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New Insights on How the Reprogramming Factor LIN28 Regulates its Targets
A new study, led by Systems Biology Assistant Professor Chaolin Zhang, sheds light on a critical RNA-binding protein that is widely researched for its role in stem cell biology and its ties to cancer progression in multiple tissues. Published as the cover story in the journal, Molecular Cell, the study reveals how the LIN28 protein suppresses a specific family of microRNAs, called Let-7, which are selectively lost in cancer.
Matching Cancer Patients to Personalized Therapies
A novel N of 1 clinical trial at Columbia University is focusing on rare, untreatable malignancies that have progressed on multiple lines of therapy, with the goal of identifying and providing more effective, customized therapies for patients. The approach is grounded in a computational platform by the Califano Lab to allow accurate identification of proteins that represent critical tumor vulnerabilities and of the drug or drug combination that can most effectively disarm these proteins, thus killing the tumor.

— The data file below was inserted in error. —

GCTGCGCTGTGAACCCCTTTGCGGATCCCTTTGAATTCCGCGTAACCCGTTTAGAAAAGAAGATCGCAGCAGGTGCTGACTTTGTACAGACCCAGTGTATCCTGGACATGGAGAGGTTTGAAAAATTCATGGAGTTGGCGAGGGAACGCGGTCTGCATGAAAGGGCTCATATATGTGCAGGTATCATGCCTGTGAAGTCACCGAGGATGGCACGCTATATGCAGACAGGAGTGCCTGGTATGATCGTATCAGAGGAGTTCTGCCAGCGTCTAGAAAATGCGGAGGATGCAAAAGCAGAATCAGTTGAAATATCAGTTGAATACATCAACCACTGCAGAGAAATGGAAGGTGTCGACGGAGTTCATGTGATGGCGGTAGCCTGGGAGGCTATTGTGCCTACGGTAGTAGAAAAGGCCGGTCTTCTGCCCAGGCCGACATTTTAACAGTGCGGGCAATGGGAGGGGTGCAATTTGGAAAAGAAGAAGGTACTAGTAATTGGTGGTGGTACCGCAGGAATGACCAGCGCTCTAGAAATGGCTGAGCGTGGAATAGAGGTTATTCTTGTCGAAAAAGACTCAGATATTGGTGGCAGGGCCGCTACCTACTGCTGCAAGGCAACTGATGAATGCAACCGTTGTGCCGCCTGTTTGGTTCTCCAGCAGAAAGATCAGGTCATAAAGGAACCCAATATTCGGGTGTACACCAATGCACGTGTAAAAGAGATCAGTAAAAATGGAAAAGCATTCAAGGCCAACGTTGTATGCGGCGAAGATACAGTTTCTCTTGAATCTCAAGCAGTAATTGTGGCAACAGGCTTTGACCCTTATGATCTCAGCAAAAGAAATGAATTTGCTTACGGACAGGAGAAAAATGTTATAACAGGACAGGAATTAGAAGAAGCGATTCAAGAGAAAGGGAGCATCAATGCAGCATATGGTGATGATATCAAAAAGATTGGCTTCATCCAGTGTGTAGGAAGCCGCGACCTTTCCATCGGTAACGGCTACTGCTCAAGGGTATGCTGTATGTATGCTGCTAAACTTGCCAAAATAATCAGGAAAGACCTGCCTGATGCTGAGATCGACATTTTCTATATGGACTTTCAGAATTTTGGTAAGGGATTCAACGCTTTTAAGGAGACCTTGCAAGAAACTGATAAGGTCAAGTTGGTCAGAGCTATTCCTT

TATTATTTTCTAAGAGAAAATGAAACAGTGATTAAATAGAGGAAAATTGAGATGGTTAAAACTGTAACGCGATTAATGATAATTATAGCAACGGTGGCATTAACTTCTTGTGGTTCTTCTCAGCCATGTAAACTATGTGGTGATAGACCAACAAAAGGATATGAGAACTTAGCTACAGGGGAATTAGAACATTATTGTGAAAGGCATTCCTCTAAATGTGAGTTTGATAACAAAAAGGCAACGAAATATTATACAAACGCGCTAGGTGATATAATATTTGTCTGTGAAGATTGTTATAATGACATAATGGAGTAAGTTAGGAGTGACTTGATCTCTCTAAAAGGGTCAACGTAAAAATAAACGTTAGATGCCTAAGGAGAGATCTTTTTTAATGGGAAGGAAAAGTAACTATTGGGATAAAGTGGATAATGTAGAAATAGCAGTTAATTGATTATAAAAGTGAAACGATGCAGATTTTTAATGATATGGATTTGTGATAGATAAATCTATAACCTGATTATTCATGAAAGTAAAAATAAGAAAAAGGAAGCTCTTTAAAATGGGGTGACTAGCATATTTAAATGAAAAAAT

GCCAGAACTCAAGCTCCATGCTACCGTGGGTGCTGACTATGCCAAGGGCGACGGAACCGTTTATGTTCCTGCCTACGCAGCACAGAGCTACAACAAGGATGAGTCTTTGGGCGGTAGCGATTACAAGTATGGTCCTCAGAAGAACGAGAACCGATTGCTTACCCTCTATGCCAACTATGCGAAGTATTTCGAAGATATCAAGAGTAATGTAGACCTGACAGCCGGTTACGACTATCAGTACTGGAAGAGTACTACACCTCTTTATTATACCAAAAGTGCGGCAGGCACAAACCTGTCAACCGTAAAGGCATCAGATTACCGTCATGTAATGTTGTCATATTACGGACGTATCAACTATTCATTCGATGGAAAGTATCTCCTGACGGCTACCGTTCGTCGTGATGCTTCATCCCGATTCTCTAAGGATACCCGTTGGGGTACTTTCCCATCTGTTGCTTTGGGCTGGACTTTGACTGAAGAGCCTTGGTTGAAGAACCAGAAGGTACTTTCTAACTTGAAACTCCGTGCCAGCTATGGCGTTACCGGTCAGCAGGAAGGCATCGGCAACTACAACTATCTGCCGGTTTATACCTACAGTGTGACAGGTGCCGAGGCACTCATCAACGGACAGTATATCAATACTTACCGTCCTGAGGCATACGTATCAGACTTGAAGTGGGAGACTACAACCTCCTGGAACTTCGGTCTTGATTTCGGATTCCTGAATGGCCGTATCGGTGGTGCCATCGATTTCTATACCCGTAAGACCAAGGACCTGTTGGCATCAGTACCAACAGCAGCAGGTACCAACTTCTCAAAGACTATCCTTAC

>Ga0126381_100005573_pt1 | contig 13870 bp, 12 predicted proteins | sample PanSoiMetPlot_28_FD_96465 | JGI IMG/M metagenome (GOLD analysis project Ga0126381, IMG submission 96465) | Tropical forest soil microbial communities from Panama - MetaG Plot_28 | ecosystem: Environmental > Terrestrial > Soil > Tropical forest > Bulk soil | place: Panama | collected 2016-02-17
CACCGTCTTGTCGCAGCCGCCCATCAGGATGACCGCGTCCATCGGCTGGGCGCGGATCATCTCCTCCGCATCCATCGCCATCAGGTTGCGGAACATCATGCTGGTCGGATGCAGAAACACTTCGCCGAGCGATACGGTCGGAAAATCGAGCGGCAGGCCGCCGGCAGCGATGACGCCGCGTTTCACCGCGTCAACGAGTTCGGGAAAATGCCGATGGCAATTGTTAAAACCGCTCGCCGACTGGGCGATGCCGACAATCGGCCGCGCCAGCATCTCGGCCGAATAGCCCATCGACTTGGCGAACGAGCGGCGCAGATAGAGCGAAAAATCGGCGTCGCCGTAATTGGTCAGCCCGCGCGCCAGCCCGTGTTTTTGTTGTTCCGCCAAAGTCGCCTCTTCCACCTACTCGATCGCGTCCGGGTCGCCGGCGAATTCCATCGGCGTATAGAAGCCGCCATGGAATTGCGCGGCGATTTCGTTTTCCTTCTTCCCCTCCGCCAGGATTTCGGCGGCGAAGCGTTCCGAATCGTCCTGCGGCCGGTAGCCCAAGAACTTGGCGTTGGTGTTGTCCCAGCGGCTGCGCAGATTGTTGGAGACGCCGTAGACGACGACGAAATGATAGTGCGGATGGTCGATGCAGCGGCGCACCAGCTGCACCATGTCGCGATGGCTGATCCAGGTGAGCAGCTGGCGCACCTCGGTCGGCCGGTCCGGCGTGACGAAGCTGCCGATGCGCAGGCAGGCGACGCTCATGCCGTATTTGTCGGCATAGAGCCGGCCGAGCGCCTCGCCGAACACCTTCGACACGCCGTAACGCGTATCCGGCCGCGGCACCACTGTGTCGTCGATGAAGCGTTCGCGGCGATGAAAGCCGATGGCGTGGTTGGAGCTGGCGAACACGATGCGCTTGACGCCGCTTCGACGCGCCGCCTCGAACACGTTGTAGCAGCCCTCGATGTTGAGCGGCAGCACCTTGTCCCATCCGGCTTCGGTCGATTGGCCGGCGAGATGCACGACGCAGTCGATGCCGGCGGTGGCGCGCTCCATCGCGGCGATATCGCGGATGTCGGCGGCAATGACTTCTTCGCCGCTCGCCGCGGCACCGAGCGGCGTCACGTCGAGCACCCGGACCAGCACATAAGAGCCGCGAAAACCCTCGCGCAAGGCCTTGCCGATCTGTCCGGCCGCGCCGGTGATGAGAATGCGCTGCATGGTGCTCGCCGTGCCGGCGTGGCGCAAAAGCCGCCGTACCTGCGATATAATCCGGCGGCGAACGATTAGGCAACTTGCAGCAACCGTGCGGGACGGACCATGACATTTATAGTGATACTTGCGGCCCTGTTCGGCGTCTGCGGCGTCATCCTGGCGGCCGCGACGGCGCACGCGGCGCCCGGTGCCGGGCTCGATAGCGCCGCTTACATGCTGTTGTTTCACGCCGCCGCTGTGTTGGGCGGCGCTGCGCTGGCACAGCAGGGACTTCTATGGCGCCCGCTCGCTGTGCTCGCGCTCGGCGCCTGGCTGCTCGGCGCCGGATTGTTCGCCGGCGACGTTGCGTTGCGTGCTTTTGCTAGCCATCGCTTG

Targeting the Engine Room of the Cancer Cell
Researchers at Columbia University, led by Dr. Andrea Califano, have developed an innovative computational framework that can support personalized cancer treatment by matching individual tumors with the drugs or drug combinations that are most likely to kill them. The new study, published in Nature Genetics, details a proof of concept for a novel analytical platform applicable to any cancer type and validates its predictions on GEP-NET tumors.
Tuuli Lappalainen Receives Leena Peltonen Prize For Excellence In Human Genetics
Dr. Lappalainen, assistant professor of systems biology and faculty at the New York Genome Center, is the recipient of the 2018 Leena Peltonen Prize for Excellence in Human Genetics. Dr. Lappalainen marks the first Finnish genomic researcher to receive the award, honoring one of Finland's most renowned scientists.
Columbia Joins Global Consortium to Advance Precision Cancer Medicine
Columbia University has joined Project GENIE, which brings together leading institutions in cancer research and treatment to provide a repository for the largest possible amount of clinical-grade cancer genomic data and clinical outcomes data. At Columbia, GENIE is being led by Drs. Raul Rabadan of systems biology and Richard Carvajal of medicine.